Sunday, July 27, 2014

More on Moore’s Strategic Tax Cuts and Employment

Stephen Moore goofed again and Paul Krugman does something novel – actually looking at the data:
Actually, if you’re going to do something about state job growth, the very least you should do is bear in mind that the recession and recovery have had differential effects across states, so that you might want to look at job growth over the whole period of recession and recovery. If you do, the figure shows what you see for Moore’s four states … Texas is, not surprisingly, the best performer. New York comes in second, followed by California, with Florida in last place. Not much of a clear ideological message there. Nor should you expect there to be. Real empirical work on state growth shows multiple factors — mildness of climate, cheap housing, high wages, and yes, some impact from tax rates. The idea that you would find an overwhelming one-factor correlation with taxes alone is something only a, well, Heritage foundation analyst could believe.
If one compares employment in California as of June 2014 to where it was 7 years ago, it has risen by an incredibly modest 0.36%. What I found really amazing is that Moore did not present any information about Kansas. Employment in this state also suffered during the height of the Great Recession and over this same 7 year period has risen by a mere 0.04%. Of course, Moore’s oped is loaded up with excuses why supply-side tax cuts might not pan out in real world starting with the title:
Give Kansas tax breaks time to work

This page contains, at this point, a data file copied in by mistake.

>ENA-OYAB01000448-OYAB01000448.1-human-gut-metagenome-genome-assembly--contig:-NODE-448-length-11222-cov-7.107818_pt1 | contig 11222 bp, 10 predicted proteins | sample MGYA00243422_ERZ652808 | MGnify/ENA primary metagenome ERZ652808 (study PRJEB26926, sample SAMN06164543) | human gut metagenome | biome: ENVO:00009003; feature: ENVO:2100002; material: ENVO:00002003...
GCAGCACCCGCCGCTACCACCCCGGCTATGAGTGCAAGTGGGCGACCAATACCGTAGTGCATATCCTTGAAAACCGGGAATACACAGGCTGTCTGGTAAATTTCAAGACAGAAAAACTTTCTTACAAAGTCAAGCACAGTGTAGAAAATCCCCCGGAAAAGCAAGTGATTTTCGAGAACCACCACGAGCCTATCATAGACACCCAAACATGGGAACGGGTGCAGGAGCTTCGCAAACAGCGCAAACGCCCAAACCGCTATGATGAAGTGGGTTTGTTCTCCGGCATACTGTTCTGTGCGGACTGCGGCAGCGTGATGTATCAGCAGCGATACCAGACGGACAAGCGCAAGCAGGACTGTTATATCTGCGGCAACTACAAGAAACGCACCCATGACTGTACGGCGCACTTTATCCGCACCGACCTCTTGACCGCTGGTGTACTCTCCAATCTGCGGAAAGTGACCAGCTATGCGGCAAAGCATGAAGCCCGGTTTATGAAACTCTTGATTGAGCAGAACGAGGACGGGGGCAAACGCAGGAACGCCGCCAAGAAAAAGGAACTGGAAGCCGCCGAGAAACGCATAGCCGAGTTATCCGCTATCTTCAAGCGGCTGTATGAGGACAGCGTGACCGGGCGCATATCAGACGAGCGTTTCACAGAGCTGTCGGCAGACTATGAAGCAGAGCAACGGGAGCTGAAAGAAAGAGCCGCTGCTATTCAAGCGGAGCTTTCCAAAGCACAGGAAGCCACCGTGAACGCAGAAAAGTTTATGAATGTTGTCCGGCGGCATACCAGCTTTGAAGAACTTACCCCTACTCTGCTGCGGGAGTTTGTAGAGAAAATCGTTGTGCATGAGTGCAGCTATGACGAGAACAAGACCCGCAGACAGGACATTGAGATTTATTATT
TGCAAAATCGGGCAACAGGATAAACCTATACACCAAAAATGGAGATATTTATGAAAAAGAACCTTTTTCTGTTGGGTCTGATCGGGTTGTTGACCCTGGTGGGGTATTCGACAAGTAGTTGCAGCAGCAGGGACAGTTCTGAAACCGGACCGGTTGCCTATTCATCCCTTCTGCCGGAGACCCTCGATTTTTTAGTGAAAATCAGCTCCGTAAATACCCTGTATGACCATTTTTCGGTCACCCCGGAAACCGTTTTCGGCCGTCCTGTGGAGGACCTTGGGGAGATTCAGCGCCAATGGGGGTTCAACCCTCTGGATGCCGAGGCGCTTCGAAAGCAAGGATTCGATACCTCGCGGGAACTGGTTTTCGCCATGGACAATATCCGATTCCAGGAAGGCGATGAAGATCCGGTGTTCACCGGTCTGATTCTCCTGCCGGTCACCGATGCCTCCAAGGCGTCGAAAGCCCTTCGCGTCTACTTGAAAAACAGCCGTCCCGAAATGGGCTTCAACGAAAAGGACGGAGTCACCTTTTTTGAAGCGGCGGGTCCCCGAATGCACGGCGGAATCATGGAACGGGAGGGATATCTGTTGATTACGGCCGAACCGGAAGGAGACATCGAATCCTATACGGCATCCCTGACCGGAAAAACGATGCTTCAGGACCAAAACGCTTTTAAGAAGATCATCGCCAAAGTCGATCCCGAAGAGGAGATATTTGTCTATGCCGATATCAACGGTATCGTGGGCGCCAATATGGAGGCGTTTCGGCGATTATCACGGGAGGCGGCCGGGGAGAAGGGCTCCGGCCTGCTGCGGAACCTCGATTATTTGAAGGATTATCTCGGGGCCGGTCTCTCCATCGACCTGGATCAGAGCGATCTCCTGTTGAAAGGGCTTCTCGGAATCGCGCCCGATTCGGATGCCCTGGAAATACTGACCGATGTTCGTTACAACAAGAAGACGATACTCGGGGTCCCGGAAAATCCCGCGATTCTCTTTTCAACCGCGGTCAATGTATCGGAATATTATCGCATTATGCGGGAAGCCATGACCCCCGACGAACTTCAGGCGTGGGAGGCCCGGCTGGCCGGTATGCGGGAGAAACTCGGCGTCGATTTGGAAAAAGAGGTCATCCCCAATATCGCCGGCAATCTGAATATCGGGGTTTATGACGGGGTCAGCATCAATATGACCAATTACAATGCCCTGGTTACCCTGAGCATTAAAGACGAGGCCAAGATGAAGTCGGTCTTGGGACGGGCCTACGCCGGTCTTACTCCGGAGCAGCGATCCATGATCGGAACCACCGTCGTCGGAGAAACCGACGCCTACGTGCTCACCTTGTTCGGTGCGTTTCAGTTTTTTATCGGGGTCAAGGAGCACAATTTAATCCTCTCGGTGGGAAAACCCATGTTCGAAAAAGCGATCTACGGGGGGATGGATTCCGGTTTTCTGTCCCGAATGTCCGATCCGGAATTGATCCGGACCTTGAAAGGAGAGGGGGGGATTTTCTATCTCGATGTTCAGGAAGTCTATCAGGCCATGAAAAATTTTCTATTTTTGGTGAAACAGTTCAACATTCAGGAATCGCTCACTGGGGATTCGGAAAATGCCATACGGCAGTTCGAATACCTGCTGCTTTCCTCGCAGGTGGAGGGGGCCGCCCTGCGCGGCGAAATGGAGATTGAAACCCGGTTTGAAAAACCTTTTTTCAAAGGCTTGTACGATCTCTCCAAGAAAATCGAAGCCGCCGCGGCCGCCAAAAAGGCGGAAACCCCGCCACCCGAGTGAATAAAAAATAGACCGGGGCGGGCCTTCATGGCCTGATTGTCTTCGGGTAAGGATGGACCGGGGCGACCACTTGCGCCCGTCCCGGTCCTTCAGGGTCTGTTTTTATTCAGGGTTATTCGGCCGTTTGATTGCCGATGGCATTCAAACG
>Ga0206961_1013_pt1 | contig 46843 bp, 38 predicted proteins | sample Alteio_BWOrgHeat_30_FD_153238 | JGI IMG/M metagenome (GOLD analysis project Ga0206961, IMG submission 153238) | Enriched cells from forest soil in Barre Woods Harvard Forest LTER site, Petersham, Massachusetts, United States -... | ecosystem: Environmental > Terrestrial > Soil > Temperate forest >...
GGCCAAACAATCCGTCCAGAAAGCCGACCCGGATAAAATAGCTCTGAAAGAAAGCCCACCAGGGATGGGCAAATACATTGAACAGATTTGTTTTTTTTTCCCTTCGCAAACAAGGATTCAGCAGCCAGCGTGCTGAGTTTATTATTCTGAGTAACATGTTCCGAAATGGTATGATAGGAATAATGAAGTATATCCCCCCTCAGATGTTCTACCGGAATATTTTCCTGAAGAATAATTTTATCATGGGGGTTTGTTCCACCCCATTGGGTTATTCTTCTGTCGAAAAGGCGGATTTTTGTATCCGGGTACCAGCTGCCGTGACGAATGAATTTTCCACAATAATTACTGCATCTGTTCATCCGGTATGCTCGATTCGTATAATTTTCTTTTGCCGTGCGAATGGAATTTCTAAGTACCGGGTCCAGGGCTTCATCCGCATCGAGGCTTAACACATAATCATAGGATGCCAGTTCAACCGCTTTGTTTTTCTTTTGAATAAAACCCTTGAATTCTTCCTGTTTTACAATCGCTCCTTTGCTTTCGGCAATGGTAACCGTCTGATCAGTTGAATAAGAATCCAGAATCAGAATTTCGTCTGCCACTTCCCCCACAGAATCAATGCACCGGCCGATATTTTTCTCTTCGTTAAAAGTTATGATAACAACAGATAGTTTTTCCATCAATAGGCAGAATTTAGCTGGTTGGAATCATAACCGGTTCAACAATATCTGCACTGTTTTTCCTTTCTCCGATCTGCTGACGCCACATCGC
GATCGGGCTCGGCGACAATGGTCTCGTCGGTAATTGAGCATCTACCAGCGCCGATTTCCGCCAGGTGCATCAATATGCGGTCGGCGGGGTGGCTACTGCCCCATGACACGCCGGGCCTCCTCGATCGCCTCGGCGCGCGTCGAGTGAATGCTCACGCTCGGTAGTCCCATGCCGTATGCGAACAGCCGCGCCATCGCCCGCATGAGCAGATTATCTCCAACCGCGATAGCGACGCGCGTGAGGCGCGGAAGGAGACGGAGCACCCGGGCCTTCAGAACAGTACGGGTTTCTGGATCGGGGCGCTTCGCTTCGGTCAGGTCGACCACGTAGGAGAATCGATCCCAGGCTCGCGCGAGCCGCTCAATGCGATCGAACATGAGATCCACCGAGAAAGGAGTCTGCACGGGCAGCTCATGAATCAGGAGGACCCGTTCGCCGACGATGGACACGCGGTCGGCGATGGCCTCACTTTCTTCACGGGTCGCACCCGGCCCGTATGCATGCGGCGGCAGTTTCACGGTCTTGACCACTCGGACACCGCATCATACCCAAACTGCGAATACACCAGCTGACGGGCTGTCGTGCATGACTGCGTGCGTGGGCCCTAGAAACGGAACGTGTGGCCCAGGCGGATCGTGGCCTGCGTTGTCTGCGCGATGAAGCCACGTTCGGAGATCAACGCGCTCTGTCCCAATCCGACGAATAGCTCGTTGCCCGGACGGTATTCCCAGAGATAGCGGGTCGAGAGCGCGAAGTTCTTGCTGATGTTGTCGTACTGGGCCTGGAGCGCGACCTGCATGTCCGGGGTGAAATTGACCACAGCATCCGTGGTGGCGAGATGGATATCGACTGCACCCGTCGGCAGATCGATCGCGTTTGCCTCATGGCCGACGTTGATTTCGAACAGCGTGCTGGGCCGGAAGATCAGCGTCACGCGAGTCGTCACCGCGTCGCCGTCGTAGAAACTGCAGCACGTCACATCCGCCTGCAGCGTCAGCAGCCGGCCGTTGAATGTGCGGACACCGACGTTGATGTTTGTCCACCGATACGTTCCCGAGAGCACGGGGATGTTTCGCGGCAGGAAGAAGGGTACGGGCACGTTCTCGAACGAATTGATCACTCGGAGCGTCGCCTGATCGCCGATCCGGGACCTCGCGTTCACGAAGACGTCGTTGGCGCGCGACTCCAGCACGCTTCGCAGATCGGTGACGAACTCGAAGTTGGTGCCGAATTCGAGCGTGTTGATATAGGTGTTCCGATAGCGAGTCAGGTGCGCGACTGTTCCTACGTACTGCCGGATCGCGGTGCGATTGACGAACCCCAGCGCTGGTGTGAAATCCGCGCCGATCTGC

He also tosses in this goodie:
Well, it’s true, tax cuts don’t have magical powers, and it is an often-repeated caricature by the left that Laffer and I and others believe that to be true. There are dozens of reasons why some places grow and others lag behind — and taxes are only one of them. But what is irrefutable from the evidence in the states, not just Kansas, is that strategic tax-rate reductions can ignite growth and employment. Memo to Krugman: Read our new book: “An Inquiry into the Nature and Causes of the Wealth of States.”
You see – if a tax cut did not lead to an employment boom, Moore would argue it was not “strategic”. Dandy! Here in New York - where employment has risen by risen by 3.52% over the past 7 years – we have to endure statements from the governor of New Jersey about his supply-side policies. So how are they working out? Despite all of Christie’s shooting about record employment growth, the reality is employment is still 3.32% below where it was 7 years ago. I guess “voting with their feet” has a problem when Christie’s budgetary policies get in the way of fixing bridges and building tunnels. But hey – he kept gasoline taxes low. Or was it the reductions in public employment that caused this anemic performance? The balanced budget multiplier in action. But I have faith in the shifty charlatan known as Stephen Moore to praise this from New York:
Governor Andrew M. Cuomo today formally launched START-UP NY, the game-changing initiative that, starting today, will create tax-free zones to attract and grow new businesses across the state.
Oh boy – I bet this makes it in the 2nd edition of Laffer and Moore’s book. Pardon me if I don’t bother to read the 1st edition.

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